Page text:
Lufthansa to double active fleet from June, 160 aircraft for 106 cities

European airline giant Lufthansa said Friday it will fly twice as many aircraft in June as in recent weeks and return to some European destinations, but the flight plan remains a shadow of pre-coronavirus operations.

Spots beloved of holidaymakers like Spanish island Mallorca, Crete and German North Sea retreat Sylt will return to the timetable, with 160 aircraft aloft bearing Lufthansa’s crane or the logos of subsidiaries Swiss and Eurowings.

More details of the 106 planned destinations will be published next week, Lufthansa said.

But the vast majority of the group’s roughly 760 planes will remain grounded as restrictions on travel and tourist essentials like hotels and restaurants ease only slowly around the continent.

“We sense a great desire and longing among people to travel again. Hotels and restaurants are slowly opening, and visits to friends and family are in some cases being allowed again. With all due caution, we are now making it possible for people to catch up and experience what they had to do without for a long time,” board member Harry Hohmeister was quoted in a statement, as saying.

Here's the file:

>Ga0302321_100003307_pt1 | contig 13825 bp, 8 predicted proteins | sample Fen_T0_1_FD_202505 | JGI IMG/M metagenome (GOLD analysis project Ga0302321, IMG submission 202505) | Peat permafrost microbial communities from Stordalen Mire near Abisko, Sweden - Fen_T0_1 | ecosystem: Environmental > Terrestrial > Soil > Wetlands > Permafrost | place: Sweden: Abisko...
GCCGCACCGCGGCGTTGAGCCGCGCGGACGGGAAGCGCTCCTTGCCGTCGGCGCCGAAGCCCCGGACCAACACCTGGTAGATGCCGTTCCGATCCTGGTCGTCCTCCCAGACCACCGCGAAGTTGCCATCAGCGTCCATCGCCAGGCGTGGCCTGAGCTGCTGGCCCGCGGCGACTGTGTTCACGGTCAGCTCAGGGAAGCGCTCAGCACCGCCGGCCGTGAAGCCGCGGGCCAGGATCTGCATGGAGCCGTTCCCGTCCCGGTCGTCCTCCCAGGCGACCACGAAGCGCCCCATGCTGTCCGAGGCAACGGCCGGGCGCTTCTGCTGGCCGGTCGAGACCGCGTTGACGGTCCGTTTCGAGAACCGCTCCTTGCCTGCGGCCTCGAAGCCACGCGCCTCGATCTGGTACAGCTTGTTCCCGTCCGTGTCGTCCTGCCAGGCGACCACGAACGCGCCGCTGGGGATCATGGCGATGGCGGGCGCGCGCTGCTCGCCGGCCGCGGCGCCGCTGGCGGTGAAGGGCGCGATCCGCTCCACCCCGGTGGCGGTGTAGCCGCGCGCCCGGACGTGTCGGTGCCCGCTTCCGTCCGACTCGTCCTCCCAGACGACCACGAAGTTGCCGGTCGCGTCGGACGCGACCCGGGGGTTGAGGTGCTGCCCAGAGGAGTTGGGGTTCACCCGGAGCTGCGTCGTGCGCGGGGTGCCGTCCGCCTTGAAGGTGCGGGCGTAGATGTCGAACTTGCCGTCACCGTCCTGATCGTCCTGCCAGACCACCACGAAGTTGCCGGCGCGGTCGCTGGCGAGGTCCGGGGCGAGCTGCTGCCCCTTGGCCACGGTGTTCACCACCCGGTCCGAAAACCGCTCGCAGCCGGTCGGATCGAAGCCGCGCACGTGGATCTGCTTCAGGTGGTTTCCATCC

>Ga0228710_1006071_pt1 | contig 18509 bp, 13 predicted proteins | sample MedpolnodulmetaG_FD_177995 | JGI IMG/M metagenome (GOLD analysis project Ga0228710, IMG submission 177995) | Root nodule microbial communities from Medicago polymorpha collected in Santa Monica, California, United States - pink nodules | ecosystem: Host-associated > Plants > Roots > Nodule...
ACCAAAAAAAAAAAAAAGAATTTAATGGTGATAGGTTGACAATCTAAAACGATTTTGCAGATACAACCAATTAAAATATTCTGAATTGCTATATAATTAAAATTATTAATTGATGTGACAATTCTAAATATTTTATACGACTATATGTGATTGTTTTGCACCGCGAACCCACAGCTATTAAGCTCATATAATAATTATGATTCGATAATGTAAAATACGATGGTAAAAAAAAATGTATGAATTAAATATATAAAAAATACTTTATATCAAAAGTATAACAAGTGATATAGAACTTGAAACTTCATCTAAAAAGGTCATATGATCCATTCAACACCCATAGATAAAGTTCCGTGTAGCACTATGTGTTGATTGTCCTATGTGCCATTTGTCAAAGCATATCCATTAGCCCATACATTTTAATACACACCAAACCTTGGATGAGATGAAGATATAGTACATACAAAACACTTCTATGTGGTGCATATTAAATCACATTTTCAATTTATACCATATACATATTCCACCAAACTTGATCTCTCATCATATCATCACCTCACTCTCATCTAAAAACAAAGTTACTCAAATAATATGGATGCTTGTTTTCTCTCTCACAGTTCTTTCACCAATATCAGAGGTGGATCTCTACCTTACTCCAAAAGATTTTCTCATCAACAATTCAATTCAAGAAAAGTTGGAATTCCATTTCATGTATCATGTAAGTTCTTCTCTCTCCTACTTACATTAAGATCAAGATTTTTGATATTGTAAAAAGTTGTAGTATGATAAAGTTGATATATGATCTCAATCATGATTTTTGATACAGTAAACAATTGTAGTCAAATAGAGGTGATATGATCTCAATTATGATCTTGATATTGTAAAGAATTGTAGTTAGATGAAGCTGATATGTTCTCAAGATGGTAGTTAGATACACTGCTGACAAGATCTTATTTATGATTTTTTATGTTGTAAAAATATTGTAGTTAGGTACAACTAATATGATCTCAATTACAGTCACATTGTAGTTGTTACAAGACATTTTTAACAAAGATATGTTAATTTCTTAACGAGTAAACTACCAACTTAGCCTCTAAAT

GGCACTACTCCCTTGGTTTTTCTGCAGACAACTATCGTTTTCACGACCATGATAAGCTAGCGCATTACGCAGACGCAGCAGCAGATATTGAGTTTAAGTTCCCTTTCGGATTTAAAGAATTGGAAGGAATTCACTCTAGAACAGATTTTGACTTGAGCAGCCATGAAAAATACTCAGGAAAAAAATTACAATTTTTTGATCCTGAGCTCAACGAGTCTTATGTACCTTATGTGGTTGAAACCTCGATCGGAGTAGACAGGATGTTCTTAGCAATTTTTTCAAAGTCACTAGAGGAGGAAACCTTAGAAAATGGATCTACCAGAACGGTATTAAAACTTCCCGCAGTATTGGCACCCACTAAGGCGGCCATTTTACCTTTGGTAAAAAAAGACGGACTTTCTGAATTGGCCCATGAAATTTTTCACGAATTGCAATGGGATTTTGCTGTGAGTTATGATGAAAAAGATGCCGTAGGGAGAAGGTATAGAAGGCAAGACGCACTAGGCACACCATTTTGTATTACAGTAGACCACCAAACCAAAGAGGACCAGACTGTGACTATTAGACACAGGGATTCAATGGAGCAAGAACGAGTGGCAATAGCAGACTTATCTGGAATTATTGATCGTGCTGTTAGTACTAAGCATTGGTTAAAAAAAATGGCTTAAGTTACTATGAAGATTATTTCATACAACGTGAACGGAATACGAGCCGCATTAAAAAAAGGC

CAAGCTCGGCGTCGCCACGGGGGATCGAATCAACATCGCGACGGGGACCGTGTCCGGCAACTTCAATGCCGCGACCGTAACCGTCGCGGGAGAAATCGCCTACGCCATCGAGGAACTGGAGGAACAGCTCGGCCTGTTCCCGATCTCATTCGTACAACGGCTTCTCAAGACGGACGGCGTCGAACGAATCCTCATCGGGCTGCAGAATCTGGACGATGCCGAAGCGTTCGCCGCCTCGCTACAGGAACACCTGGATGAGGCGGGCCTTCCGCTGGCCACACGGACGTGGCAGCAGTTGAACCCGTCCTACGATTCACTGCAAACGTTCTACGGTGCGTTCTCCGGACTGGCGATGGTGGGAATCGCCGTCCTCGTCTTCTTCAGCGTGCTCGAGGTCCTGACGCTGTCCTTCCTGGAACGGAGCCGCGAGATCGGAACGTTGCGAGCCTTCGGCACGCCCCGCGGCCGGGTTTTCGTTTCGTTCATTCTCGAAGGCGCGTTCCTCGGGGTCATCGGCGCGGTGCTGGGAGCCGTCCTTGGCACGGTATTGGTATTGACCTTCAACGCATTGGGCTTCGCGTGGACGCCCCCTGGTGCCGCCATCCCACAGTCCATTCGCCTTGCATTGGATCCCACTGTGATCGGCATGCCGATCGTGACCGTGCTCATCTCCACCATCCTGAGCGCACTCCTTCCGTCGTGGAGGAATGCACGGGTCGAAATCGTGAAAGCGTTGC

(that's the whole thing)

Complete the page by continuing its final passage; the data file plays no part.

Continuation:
“It goes without saying that the safety and health of our guests and employees are of the highest priority.”

Before the coronavirus pandemic, Lufthansa was operating four weekly flights from Frankfurt to Maldives capital Male. It is yet unclear if flights to Male will resume in June.

Lufthansa advised passengers to take the current entry and quarantine regulations of the respective destinations into account when planning their trip.

Added preventive measures will also be taken, with catering services on board to remain restricted and passengers asked to wear a face mask.

Details of the “June flight schedule” were released hours after the Frankfurt-headquartered group said it was in talks for the German government to buy shares and offer a loan to keep it afloat through the coronavirus crisis.

Berlin could end up owning around 25 per cent of Lufthansa, although politicians are still wrangling over the details.

Economy Minister Peter Altmaier told tabloid-style daily Bild Thursday that Lufthansa was part of Germany’s “family silver” and that Berlin aimed to avoid a “fire sale” of valuable firms.

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